In today's podcast I am the interviewee, and New Hampshire Public Radio's executive editor Jon Greenberg is the interviewer. He'd seen my screencast about the recent flooding in Keene, and wanted to find out more about how and why I made it.
The 20-minute interview that I've uploaded as today's podcast turned into this three-minute piece that aired today on NHPR. Jon Greenberg was a bit surprised when I asked him for permission to record and publish the entire interview, but only a bit -- he's met me before. We appeared together at a seminar on local newsgathering, on a panel which included TV, radio, and newspaper folks along with me, the token blogger. The audience was a group of community leaders.
At the seminar I was delighted that Greenberg spoke first about blogging, because he was a known quantity to that audience and I wasn't. When several folks in the audience pushed back, arguing that unofficial sources like blogs could not be trusted, Greenberg said two remarkable things. (I'm paraphrasing from memory.) First: "I hope you don't trust us [conventional media] to get you the complete story either." He cited the Enron scandal as an example of how Old Media had missed the boat. Second: "I would hope that when you have important perspectives on issues that affect your families and your communities, you'll feel both empowered, and even obliged, to publish your views so that everyone can read them, and so that we in the media can tell more complete stories." Of course I then jumped in to amplify the point: bloggers and journalists need not be competitors. Ideally they are collaborators.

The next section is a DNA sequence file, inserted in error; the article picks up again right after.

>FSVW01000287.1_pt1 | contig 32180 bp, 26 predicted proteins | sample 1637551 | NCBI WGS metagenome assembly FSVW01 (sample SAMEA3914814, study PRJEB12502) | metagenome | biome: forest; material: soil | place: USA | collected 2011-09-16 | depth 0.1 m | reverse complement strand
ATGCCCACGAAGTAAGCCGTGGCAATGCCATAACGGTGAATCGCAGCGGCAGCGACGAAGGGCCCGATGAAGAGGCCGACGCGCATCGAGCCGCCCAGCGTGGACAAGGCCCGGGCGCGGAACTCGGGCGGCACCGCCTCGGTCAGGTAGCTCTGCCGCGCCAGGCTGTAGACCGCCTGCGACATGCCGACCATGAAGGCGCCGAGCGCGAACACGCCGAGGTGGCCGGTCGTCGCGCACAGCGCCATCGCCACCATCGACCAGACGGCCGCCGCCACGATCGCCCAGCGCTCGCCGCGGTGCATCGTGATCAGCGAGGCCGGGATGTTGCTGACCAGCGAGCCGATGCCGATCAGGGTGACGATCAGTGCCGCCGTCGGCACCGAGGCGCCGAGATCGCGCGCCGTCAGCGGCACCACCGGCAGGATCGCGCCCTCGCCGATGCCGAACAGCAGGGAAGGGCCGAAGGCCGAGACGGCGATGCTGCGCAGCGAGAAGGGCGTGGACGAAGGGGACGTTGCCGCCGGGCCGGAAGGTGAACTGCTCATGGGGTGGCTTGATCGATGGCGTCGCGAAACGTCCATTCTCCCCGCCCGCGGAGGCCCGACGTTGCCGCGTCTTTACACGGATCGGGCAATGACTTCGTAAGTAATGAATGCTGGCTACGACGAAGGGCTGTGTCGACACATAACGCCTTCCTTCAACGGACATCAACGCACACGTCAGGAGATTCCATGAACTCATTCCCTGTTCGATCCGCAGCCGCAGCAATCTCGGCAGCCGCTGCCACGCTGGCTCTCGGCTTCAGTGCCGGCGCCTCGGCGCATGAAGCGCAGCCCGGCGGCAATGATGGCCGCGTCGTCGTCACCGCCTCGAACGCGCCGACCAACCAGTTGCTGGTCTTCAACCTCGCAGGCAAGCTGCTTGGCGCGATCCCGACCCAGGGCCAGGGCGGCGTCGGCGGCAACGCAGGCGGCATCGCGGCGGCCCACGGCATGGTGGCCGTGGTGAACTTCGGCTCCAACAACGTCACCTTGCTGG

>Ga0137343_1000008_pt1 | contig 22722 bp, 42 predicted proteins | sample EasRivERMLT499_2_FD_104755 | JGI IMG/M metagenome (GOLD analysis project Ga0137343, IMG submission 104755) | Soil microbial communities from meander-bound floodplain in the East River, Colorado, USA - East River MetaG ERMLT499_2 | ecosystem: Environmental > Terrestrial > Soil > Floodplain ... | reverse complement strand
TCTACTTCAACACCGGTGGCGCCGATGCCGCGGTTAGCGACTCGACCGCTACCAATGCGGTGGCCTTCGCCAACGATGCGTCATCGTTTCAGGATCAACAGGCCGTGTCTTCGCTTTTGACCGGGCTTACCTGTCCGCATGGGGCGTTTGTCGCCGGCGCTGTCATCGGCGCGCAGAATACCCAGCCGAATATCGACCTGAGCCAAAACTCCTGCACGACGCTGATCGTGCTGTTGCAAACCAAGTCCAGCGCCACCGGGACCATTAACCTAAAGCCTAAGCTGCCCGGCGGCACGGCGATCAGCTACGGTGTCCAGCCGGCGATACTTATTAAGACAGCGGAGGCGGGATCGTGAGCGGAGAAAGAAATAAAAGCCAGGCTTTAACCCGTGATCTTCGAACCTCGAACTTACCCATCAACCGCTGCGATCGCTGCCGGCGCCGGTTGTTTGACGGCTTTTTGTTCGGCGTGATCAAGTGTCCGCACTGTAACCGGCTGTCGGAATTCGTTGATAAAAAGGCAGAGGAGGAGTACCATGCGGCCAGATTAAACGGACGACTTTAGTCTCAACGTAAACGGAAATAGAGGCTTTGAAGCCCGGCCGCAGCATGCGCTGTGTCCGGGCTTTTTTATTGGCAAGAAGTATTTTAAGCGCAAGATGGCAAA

The interplay between my podcast and NHPR's edited piece is a great example of that collaboration. Greenberg's story about my ongoing experiments with map-enhanced online services will bring that message to an audience I never would have reached. What most of that audience needs to understand is the idea, not the details. Those who do want more detail can find it on my blog, which he refers to in his audio piece and links to from its companion web page.
Conversely, folks in my audience who might have only caught the podcast can now find the edited version at NHPR. Some will enjoy hearing Greenberg's broader perspective on the topic. Others will enjoy comparing the raw interview with the professionally-produced radio spot.
I should mention, by the way, that although I recorded the interview for my podcast, the setup was such that the best version was the one that Greenberg captured. So he sent me the MP3 file that I'm using here. Very classy and, as I said, a wonderful illustration of how bloggers and journalists can and should work together.
Former URL: http://weblog.infoworld.com/udell/2005/10/17.html#a1322